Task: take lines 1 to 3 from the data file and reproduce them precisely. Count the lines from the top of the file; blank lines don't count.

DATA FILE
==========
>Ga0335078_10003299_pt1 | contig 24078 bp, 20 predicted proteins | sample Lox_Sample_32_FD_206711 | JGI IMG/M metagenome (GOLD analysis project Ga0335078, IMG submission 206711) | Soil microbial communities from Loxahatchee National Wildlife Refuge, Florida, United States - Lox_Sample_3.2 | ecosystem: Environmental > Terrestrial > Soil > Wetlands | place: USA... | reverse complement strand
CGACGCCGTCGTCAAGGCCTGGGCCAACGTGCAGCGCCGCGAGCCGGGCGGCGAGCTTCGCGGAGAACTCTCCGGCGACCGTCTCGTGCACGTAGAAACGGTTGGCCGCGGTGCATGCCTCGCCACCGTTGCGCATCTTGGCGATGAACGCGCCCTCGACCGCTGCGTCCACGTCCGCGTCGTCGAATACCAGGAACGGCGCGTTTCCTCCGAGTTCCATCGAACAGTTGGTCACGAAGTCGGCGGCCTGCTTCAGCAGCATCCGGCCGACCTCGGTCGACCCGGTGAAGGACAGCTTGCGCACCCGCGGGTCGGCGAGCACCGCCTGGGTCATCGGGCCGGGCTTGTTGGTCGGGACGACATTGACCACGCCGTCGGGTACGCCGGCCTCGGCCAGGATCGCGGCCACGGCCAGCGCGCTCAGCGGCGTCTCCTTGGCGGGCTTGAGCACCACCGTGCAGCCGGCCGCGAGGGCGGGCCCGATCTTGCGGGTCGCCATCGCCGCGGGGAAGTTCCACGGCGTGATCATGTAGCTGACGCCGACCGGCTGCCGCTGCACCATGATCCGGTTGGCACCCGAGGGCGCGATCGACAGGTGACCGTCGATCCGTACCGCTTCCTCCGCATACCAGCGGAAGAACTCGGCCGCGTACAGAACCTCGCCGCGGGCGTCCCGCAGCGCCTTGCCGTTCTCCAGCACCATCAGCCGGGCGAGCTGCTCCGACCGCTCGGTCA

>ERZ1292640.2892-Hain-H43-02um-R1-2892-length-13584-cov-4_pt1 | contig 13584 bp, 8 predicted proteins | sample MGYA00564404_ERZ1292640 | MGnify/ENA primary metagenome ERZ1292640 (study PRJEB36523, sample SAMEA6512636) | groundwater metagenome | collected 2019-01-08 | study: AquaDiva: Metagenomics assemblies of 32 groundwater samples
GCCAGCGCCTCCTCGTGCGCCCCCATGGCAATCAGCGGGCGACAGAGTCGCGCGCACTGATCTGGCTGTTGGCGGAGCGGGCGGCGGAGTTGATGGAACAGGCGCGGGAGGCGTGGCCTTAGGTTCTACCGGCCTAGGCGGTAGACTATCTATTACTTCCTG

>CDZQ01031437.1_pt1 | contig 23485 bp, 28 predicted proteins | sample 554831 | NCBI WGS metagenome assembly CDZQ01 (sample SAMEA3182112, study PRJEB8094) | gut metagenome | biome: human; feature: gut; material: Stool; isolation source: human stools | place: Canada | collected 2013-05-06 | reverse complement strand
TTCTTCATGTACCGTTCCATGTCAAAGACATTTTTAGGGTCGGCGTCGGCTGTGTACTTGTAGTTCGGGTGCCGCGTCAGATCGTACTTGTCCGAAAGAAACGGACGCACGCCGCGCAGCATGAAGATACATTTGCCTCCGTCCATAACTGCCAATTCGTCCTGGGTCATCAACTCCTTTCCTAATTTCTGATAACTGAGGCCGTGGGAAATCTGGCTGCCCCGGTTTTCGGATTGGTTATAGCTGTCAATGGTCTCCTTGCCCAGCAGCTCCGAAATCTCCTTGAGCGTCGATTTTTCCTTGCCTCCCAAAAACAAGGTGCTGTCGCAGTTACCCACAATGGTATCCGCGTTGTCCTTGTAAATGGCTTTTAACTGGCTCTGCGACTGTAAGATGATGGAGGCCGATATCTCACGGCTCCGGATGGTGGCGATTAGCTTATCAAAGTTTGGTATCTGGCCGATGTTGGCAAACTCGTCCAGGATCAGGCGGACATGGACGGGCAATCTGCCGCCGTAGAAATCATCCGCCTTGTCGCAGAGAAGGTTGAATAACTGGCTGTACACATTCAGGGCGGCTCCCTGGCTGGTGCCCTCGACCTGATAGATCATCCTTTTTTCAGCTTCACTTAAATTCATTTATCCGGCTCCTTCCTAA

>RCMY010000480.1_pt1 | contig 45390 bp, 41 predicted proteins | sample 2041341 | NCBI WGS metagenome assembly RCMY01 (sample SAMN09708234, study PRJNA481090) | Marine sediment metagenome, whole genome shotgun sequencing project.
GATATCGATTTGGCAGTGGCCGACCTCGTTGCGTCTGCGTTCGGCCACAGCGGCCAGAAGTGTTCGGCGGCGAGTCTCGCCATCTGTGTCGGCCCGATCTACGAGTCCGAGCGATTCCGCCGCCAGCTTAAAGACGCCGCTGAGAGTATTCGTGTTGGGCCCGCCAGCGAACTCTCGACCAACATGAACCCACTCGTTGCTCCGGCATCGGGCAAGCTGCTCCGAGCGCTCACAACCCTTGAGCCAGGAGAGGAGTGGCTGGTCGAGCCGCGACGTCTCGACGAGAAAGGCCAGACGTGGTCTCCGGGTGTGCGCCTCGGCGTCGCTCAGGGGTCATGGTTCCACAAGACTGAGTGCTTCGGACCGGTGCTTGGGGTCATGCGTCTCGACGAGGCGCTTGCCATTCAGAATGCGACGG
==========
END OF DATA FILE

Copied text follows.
>Ga0335078_10003299_pt1 | contig 24078 bp, 20 predicted proteins | sample Lox_Sample_32_FD_206711 | JGI IMG/M metagenome (GOLD analysis project Ga0335078, IMG submission 206711) | Soil microbial communities from Loxahatchee National Wildlife Refuge, Florida, United States - Lox_Sample_3.2 | ecosystem: Environmental > Terrestrial > Soil > Wetlands | place: USA... | reverse complement strand
CGACGCCGTCGTCAAGGCCTGGGCCAACGTGCAGCGCCGCGAGCCGGGCGGCGAGCTTCGCGGAGAACTCTCCGGCGACCGTCTCGTGCACGTAGAAACGGTTGGCCGCGGTGCATGCCTCGCCACCGTTGCGCATCTTGGCGATGAACGCGCCCTCGACCGCTGCGTCCACGTCCGCGTCGTCGAATACCAGGAACGGCGCGTTTCCTCCGAGTTCCATCGAACAGTTGGTCACGAAGTCGGCGGCCTGCTTCAGCAGCATCCGGCCGACCTCGGTCGACCCGGTGAAGGACAGCTTGCGCACCCGCGGGTCGGCGAGCACCGCCTGGGTCATCGGGCCGGGCTTGTTGGTCGGGACGACATTGACCACGCCGTCGGGTACGCCGGCCTCGGCCAGGATCGCGGCCACGGCCAGCGCGCTCAGCGGCGTCTCCTTGGCGGGCTTGAGCACCACCGTGCAGCCGGCCGCGAGGGCGGGCCCGATCTTGCGGGTCGCCATCGCCGCGGGGAAGTTCCACGGCGTGATCATGTAGCTGACGCCGACCGGCTGCCGCTGCACCATGATCCGGTTGGCACCCGAGGGCGCGATCGACAGGTGACCGTCGATCCGTACCGCTTCCTCCGCATACCAGCGGAAGAACTCGGCCGCGTACAGAACCTCGCCGCGGGCGTCCCGCAGCGCCTTGCCGTTCTCCAGCACCATCAGCCGGGCGAGCTGCTCCGACCGCTCGGTCA

>ERZ1292640.2892-Hain-H43-02um-R1-2892-length-13584-cov-4_pt1 | contig 13584 bp, 8 predicted proteins | sample MGYA00564404_ERZ1292640 | MGnify/ENA primary metagenome ERZ1292640 (study PRJEB36523, sample SAMEA6512636) | groundwater metagenome | collected 2019-01-08 | study: AquaDiva: Metagenomics assemblies of 32 groundwater samples